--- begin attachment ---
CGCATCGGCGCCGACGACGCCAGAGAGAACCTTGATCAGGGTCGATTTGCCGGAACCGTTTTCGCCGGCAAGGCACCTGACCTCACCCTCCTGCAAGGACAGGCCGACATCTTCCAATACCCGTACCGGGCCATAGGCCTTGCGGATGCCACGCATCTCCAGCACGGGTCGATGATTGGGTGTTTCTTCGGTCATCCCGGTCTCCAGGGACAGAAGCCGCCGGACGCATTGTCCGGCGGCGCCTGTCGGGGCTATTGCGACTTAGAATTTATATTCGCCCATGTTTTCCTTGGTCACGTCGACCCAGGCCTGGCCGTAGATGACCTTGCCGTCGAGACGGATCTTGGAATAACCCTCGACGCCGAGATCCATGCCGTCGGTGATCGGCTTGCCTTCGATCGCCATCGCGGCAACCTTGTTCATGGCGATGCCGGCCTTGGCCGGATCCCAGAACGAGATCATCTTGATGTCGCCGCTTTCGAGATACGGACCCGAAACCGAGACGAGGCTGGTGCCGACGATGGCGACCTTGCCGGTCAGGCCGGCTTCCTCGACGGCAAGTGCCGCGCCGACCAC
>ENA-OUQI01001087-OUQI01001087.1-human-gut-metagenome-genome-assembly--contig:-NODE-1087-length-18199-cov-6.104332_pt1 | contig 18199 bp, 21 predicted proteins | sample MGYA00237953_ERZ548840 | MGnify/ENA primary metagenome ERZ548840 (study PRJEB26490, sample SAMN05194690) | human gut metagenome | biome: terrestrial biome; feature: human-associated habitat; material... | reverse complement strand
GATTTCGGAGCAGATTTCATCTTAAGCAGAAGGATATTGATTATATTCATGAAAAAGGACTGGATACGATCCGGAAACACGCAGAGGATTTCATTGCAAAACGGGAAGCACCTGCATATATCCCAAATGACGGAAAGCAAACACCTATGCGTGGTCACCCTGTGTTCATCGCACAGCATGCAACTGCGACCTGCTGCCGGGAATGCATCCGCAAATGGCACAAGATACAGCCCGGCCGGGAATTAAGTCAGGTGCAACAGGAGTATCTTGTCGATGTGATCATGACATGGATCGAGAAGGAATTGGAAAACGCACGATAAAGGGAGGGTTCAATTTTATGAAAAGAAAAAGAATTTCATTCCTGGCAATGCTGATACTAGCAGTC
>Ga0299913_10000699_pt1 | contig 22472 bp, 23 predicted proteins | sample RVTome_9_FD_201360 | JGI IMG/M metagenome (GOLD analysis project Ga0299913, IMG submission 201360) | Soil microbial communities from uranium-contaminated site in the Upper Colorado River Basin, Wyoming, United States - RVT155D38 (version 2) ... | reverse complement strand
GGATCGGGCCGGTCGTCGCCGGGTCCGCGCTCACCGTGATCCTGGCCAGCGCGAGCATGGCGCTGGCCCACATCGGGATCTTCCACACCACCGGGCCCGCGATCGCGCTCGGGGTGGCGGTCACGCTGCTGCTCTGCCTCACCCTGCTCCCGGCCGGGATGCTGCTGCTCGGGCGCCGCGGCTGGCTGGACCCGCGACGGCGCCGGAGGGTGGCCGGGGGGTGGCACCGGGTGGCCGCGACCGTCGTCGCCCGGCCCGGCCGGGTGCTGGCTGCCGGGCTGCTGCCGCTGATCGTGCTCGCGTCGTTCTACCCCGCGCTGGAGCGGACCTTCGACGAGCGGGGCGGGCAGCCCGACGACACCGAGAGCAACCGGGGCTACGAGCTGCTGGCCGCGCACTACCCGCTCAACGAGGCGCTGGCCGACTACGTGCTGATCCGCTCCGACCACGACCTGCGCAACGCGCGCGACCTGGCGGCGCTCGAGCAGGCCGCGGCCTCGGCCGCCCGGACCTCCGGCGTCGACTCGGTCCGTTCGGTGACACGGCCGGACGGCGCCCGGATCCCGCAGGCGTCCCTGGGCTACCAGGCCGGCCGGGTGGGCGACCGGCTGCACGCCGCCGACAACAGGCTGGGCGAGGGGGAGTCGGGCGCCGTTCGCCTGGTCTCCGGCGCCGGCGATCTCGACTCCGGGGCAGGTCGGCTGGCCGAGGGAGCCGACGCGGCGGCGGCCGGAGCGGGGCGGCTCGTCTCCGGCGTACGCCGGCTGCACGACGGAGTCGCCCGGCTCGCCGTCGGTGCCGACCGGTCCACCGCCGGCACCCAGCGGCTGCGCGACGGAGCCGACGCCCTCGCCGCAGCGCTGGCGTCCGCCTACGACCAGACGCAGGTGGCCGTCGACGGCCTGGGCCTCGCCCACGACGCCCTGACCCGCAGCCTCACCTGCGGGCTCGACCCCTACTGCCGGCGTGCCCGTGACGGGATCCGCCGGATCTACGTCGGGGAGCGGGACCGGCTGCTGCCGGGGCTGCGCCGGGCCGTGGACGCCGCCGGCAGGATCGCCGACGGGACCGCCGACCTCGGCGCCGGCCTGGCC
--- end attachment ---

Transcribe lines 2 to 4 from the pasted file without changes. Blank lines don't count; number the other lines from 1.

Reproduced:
>ENA-OUQI01001087-OUQI01001087.1-human-gut-metagenome-genome-assembly--contig:-NODE-1087-length-18199-cov-6.104332_pt1 | contig 18199 bp, 21 predicted proteins | sample MGYA00237953_ERZ548840 | MGnify/ENA primary metagenome ERZ548840 (study PRJEB26490, sample SAMN05194690) | human gut metagenome | biome: terrestrial biome; feature: human-associated habitat; material... | reverse complement strand
GATTTCGGAGCAGATTTCATCTTAAGCAGAAGGATATTGATTATATTCATGAAAAAGGACTGGATACGATCCGGAAACACGCAGAGGATTTCATTGCAAAACGGGAAGCACCTGCATATATCCCAAATGACGGAAAGCAAACACCTATGCGTGGTCACCCTGTGTTCATCGCACAGCATGCAACTGCGACCTGCTGCCGGGAATGCATCCGCAAATGGCACAAGATACAGCCCGGCCGGGAATTAAGTCAGGTGCAACAGGAGTATCTTGTCGATGTGATCATGACATGGATCGAGAAGGAATTGGAAAACGCACGATAAAGGGAGGGTTCAATTTTATGAAAAGAAAAAGAATTTCATTCCTGGCAATGCTGATACTAGCAGTC
>Ga0299913_10000699_pt1 | contig 22472 bp, 23 predicted proteins | sample RVTome_9_FD_201360 | JGI IMG/M metagenome (GOLD analysis project Ga0299913, IMG submission 201360) | Soil microbial communities from uranium-contaminated site in the Upper Colorado River Basin, Wyoming, United States - RVT155D38 (version 2) ... | reverse complement strand